Why is so much advertising predicated on what people around us are doing?
(And have I railed about this before? This already seems really familiar somehow. Seven hundred topics in a year and a half will do that to you, I guess. And the alcohol doesn’t help, either.)
Maybe it’s just me, but all I want to hear about are the merits of the particular product or service or entertaining diversion in question. It’s irrelevant to me if it’s the ‘most popular‘ or ‘award-winning‘, or that ‘millions of people can’t be wrong‘.
Well, of course they can. That’s just ludicrous. First of all, remember that most people are fundamentally different than you, with different needs and priorities — they’re a different gender, or outside your age group, or in a wildly different tax bracket. Or maybe they pull their toilet paper over the front of the roll, instead of from the back. Freakshows.
And besides that, some people are idiots. Not all people, mind you. Not even most people. Unless you’re late for work, of course. Then everyone around you is a cluebag. And they’re out to get you.
But the point is, you can’t possibly trust the decisions of others when it comes to your own choices. I just think of all the people out there who drive SUVs, or wear nice suits to work, or cheer for the Yankees, or watch The Golden Girls. How are those people going to help me? And what would my preferences mean to them?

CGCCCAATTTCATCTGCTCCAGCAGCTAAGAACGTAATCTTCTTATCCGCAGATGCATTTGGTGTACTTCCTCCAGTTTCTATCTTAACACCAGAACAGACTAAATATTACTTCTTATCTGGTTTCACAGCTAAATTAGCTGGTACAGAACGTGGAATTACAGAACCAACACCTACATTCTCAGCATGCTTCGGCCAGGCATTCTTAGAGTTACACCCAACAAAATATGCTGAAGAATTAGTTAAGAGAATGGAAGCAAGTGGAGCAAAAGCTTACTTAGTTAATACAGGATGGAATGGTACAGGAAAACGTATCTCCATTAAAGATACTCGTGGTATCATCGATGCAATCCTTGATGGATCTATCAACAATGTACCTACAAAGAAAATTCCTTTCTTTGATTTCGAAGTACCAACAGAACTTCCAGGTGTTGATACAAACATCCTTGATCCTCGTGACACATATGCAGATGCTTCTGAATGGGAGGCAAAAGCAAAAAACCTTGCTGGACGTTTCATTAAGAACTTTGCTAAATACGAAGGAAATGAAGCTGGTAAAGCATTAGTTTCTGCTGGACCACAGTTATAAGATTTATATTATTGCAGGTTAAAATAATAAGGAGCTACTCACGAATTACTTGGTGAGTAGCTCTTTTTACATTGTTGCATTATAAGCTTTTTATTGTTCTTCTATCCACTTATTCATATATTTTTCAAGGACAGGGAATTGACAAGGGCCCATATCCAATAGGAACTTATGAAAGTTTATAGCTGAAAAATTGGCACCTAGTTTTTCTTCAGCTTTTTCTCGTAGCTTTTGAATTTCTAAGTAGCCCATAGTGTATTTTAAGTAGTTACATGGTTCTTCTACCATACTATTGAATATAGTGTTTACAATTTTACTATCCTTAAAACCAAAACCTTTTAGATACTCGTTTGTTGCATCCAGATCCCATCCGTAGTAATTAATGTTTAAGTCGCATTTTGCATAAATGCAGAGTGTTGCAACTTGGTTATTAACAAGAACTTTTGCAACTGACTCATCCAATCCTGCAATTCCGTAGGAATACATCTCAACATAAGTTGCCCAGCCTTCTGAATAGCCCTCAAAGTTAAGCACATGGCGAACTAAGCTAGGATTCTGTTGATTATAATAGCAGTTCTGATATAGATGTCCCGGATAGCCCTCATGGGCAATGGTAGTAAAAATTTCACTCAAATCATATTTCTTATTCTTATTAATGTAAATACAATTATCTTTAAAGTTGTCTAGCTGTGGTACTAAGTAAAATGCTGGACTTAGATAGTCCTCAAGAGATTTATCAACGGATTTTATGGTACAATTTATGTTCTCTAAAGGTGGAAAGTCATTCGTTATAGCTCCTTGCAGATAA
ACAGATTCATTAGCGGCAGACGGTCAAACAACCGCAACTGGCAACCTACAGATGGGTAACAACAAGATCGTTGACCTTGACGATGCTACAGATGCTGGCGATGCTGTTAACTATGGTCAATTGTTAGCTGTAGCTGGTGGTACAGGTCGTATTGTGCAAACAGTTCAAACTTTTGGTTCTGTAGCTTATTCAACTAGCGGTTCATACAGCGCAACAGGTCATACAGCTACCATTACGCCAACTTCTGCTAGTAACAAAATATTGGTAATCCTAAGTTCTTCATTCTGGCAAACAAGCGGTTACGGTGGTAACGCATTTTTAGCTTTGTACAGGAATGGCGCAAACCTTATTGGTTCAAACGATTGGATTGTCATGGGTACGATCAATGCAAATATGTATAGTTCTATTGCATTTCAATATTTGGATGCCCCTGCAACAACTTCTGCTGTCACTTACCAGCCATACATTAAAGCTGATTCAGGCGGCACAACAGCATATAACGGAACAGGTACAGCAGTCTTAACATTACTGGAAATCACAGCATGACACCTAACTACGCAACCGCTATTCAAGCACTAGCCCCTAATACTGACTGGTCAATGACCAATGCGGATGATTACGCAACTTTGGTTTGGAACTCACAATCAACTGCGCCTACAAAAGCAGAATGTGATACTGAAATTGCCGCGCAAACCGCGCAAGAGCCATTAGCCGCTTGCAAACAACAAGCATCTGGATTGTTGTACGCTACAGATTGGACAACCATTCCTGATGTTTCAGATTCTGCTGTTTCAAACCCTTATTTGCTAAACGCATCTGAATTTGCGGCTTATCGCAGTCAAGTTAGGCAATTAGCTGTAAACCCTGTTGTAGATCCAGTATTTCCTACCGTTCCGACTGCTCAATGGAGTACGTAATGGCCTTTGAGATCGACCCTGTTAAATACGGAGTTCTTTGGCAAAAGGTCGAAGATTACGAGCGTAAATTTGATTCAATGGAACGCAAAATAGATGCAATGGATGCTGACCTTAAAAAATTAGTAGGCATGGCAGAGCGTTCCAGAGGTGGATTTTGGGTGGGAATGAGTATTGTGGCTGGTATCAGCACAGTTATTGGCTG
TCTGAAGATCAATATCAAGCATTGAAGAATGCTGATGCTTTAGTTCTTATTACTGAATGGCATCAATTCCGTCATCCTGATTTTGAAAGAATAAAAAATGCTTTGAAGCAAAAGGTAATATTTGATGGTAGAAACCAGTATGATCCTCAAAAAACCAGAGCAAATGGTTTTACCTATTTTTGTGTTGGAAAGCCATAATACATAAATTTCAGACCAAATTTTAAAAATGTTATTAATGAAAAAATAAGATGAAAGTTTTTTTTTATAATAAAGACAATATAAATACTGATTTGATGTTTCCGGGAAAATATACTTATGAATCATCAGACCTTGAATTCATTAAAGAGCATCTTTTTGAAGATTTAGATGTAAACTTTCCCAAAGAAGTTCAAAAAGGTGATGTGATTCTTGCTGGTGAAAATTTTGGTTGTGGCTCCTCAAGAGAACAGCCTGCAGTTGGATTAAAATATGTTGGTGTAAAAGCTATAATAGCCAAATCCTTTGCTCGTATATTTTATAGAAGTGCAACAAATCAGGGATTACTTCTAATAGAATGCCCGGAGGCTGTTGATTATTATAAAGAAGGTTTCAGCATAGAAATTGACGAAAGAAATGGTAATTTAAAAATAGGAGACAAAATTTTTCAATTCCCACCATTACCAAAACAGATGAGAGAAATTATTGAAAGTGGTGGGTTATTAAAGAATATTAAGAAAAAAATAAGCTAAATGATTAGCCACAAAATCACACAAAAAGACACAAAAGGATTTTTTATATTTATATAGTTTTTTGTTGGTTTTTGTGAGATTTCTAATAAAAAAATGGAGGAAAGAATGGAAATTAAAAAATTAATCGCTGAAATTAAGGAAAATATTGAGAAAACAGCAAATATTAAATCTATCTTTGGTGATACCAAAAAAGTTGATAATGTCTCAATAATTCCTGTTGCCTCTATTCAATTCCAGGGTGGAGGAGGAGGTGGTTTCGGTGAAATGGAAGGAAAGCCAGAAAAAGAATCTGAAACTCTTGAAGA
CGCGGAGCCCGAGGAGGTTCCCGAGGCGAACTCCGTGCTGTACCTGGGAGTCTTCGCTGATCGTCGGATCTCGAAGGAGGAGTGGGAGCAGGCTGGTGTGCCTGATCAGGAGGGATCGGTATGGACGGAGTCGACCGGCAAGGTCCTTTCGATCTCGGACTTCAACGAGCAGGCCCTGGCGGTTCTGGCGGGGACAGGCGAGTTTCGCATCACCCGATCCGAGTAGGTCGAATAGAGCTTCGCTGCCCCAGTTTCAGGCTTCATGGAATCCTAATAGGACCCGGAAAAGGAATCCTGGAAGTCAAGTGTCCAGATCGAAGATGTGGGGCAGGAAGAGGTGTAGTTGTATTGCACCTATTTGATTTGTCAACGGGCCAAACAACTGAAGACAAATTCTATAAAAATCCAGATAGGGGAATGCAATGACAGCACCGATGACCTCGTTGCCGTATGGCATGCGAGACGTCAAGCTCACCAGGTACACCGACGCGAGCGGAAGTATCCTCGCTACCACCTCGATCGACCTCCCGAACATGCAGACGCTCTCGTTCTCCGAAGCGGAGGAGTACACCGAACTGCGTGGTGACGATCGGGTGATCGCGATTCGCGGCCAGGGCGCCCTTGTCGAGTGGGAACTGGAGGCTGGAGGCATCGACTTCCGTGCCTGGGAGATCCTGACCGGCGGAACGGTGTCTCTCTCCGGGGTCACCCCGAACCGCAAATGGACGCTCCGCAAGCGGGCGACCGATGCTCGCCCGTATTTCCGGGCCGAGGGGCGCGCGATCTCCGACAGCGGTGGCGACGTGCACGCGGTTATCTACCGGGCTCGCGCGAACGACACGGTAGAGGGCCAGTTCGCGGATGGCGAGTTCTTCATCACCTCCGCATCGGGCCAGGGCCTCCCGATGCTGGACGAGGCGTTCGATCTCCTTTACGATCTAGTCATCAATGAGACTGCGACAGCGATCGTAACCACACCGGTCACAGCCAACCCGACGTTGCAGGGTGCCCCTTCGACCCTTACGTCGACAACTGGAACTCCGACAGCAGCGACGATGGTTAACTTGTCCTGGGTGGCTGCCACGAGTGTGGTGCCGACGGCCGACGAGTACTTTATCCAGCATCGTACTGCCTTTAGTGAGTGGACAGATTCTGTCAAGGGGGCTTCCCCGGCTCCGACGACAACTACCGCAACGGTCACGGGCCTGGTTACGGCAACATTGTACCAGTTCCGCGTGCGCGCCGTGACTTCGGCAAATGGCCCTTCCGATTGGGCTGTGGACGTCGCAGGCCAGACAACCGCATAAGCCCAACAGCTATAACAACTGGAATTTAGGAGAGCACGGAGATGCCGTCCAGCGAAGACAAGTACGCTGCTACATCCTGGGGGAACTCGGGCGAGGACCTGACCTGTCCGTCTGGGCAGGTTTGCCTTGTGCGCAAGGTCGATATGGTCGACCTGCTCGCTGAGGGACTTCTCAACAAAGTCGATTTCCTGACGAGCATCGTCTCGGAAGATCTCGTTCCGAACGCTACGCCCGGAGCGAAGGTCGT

I don’t know — maybe this type of advertising really works. Maybe we’re not supposed to think about it too hard, and most people don’t.
(Those are ‘back of the roll toilet paper’ people, I bet. They probably wear suits to Yankee games. I’m just saying.)
Anyway… eh. I forget what my point was. Some random commercial claimed ‘seven million people can’t be wrong‘ a little while ago, and started this whole thread. And I had nothing else for you tonight, so there you go. Instant blog post. I guess TV is good for something, after all. I should have listened to all those millions of people earlier, eh?Permalink | 3 Comments